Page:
The demonstrations in Colombia were triggered by the proposal for a new tax reform that sought to raise money for the economic recovery generated as a result of the pandemic. A reform that, among other things, planned to tax the most basic products of the Colombian family basket, a measure that would end up squeezing the pockets of Colombians, particularly the middle class and those poorer families that have been seriously affected due to the crisis generated by the Covid-19.
The proposal for a tax reform in the midst of ’the greatest crisis that humanity has faced after the Second World War’ in words of Angela Merkel, was the straw that broke the camel’s back. Thousands of Colombians joined the national protest called on April 28 in rejection of the tax reform.
On May 2, President Iván Duque announced the withdrawal of the tax reform and urgently requested that a new reform project be processed, according to the president, “the reform is not a whim, it is a necessity.” and the new Minister of Finance, José Manuel Restrepo also announced on May 4 that the government will no longer invest 14 billion pesos ($ 4.5 million) in 24 Lockheed Martin fighter jets that were initially budgeted.
Although these announcements have been a triumph of social mobilization and in particular of the young people who have mobilized, the social discontent and the problems facing the country are much deeper and require systemic changes that the Colombian people have been demanding not now but for years.
The serious acts of repression, excessive use of force, and systematic violation of human rights amid protests by the National Police and the Anti-Riot Squad (ESMAD) have increased the protesters’ resentment towards the current government and its institutions.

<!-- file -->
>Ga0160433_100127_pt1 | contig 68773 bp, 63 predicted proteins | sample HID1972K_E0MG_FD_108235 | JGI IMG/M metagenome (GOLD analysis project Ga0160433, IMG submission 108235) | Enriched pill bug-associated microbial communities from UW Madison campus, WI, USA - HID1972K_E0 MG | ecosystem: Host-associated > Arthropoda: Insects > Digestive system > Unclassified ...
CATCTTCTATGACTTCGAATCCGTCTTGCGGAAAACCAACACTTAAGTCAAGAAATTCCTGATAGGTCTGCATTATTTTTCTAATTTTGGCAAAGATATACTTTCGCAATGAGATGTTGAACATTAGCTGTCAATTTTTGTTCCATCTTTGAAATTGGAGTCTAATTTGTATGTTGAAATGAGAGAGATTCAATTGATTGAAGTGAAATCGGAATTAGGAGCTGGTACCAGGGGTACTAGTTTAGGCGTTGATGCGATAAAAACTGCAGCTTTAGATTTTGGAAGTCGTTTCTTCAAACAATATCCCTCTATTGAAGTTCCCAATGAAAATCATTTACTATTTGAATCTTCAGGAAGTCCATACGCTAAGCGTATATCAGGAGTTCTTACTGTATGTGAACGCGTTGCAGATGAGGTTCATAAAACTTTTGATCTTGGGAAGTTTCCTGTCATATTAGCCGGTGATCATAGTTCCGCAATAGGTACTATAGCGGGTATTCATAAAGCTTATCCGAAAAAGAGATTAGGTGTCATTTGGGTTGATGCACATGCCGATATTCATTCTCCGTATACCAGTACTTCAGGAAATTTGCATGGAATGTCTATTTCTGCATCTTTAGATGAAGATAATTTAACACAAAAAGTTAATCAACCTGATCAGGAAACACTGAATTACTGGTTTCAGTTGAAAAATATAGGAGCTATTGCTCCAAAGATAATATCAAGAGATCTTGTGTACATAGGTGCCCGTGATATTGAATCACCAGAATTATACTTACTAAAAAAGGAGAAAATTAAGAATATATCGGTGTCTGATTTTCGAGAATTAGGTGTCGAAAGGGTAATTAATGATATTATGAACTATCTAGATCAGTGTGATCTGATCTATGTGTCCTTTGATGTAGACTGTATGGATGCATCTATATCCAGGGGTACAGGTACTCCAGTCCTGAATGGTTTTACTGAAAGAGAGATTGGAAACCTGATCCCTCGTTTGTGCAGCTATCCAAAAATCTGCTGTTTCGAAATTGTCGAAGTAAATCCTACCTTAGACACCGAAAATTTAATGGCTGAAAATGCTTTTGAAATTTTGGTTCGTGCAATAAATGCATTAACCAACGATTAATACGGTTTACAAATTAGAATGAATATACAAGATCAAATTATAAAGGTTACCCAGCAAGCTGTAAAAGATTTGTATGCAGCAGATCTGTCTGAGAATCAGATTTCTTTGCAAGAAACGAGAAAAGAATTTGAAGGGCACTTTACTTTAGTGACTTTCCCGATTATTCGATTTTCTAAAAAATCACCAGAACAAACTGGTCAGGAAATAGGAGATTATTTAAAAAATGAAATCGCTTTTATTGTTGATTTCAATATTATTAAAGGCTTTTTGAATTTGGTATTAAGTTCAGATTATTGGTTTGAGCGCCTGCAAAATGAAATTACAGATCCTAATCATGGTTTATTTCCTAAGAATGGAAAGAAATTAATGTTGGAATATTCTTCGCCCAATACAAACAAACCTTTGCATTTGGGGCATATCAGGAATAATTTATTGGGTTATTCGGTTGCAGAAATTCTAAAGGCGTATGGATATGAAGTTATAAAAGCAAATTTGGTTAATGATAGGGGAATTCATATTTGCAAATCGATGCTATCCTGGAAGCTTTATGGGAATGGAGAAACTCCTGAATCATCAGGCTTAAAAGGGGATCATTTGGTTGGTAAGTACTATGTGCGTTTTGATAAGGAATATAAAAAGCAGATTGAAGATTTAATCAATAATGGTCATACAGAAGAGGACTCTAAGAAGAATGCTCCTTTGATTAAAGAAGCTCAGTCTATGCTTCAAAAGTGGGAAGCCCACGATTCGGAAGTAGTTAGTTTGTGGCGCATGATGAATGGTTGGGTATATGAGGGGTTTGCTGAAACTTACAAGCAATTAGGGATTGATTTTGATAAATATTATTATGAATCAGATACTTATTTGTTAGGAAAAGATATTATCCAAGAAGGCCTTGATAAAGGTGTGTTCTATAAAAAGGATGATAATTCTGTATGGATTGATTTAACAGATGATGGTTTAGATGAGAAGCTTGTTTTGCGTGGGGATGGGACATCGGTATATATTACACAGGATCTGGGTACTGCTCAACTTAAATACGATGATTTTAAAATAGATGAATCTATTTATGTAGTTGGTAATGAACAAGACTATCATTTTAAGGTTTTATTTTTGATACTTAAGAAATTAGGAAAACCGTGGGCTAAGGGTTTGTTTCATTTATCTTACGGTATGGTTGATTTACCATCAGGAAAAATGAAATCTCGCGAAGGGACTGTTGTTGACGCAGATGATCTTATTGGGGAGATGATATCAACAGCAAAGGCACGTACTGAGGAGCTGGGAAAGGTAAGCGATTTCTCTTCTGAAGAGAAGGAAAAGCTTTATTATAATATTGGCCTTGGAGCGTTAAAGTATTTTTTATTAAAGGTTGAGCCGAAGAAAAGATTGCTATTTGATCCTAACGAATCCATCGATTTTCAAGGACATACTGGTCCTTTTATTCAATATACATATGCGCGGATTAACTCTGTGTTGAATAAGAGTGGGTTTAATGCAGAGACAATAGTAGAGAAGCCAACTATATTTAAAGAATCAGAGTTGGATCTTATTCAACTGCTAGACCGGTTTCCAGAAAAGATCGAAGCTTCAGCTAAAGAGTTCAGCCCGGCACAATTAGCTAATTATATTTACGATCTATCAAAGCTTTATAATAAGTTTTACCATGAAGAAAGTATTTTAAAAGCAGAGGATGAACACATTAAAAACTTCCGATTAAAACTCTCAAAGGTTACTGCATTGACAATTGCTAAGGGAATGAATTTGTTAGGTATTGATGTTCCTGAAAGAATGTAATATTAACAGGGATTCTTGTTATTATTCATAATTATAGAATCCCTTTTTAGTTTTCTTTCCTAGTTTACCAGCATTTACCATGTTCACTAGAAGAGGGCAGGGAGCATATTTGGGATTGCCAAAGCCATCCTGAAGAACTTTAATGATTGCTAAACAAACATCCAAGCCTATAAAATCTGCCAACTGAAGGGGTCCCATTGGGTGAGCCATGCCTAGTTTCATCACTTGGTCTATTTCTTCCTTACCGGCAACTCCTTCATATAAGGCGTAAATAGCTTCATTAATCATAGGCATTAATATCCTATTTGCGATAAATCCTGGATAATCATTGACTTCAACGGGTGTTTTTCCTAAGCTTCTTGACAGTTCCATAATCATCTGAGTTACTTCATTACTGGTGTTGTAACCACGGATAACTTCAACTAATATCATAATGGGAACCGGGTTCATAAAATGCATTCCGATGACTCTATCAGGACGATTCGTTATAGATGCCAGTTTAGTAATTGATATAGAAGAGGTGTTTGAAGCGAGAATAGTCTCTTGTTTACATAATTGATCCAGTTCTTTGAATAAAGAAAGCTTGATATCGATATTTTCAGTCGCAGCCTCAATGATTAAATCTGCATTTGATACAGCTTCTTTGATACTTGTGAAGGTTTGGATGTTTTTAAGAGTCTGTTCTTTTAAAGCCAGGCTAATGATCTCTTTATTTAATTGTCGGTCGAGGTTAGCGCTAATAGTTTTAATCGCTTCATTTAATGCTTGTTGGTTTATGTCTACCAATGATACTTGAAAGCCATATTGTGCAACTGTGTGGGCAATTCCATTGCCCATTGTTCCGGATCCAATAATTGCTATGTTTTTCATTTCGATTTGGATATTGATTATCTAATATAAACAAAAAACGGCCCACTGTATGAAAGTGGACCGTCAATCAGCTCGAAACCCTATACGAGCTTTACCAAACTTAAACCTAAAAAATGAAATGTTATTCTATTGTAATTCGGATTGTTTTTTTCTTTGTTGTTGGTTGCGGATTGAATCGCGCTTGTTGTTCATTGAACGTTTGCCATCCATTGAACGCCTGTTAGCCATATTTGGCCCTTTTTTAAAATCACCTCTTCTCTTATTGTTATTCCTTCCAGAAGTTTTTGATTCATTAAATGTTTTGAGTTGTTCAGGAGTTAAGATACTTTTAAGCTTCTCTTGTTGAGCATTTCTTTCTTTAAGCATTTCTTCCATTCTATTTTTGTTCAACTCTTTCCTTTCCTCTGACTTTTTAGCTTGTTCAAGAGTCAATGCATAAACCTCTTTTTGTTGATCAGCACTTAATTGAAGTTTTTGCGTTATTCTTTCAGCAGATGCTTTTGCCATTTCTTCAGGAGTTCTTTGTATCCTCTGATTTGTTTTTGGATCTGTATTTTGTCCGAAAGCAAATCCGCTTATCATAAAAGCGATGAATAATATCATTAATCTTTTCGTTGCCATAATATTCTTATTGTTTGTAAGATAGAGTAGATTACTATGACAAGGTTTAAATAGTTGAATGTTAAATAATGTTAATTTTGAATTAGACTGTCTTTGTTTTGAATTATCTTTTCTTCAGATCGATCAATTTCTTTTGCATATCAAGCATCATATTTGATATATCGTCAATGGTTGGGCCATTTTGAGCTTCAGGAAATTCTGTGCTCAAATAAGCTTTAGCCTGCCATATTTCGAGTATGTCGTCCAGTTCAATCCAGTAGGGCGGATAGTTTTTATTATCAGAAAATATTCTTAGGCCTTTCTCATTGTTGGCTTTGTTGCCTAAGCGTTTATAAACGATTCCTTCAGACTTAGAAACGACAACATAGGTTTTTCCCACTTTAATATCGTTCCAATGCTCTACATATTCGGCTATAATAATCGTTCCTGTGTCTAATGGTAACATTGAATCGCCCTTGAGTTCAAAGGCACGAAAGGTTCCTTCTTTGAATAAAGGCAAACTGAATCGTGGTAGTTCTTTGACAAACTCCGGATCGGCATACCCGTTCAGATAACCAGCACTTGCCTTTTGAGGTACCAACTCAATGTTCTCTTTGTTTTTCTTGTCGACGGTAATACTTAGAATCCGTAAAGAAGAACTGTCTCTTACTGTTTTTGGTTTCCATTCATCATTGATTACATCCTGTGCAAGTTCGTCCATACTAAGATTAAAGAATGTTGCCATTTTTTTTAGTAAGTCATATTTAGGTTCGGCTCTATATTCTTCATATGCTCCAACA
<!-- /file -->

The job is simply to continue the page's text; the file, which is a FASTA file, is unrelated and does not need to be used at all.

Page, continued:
The NGO ‘Temblores’ reported 39 deaths, 1,055 arbitrary arrests, 16 cases of sexual violence and more than 350 people missing so far since the protests began. However, the important thing here is not the numbers but the lives and dreams of each of these young people who today have been taken away from us by an indolent state.
Lucas Villa, student of Sports Education Sciences at the Technological University of Pereira stood out among the protesters of the peaceful march on May 5 in Popayán due to his great energy and attitude during the demonstration. Little did he know that that night would be the one that will take away his dream of becoming a professional. At around 7:00 pm, unknown persons arrived armed and opened fire indiscriminately, where Villa received eight shots. After five days fighting for his life, he died at the San Jorge de Pereira Hospital.
Diana Fernanda Díaz denounced having been a victim of sexual violence by an ESMAD agent. ‘I always believed that the Public Force acted by the provocation of the community, but today I was the victim of an act worthy of losing respect for the Esmad. Today I was the victim of a carnal and violent act by Esmad policemen’ Diaz denounced.
As this testimony shows, many Colombians have lost faith in Colombian authorities and institutions.That is why one of the main challenges of the current Government will be to establish that trust again, and for this reason one of the points that is being discussed on the national agenda is the reform of the police and the ESMAD as prerequisites to guarantee the right to protest.
The great repression and violation of human rights experienced by the Colombian people is only one of the causes of citizen mobilization. Colombia has experienced a historical social crisis that has become more evident due to the pandemic. There have been no guarantees for human rights defenders and social leaders who have been systematically murdered since the signing of the peace agreement. The historical debt with education that suffers deficiencies due to the lack of investment by the State, which over the years has evidently preferred to invest in arms and military equipment, making education in this country a privilege and young people end up not receiving it; that’s why we protest, to have a secure future.
The economic gap between the rich and the poor is too high, and especially seeing the difference in salary between who is a member of Congress and who is a current employee has increased the discontent of the Colombian people. The government is also seeking to privatize the health system, a fact that would further mark social inequality in the country.
The issues that Colombia faces are multiple and structural and our requests do not seem to be heard, that is why I believe that the demonstrations will not end very soon. Colombia is experiencing a historic moment and young people are the main protagonists, and they are not willing to stop until there is a systemic and real change.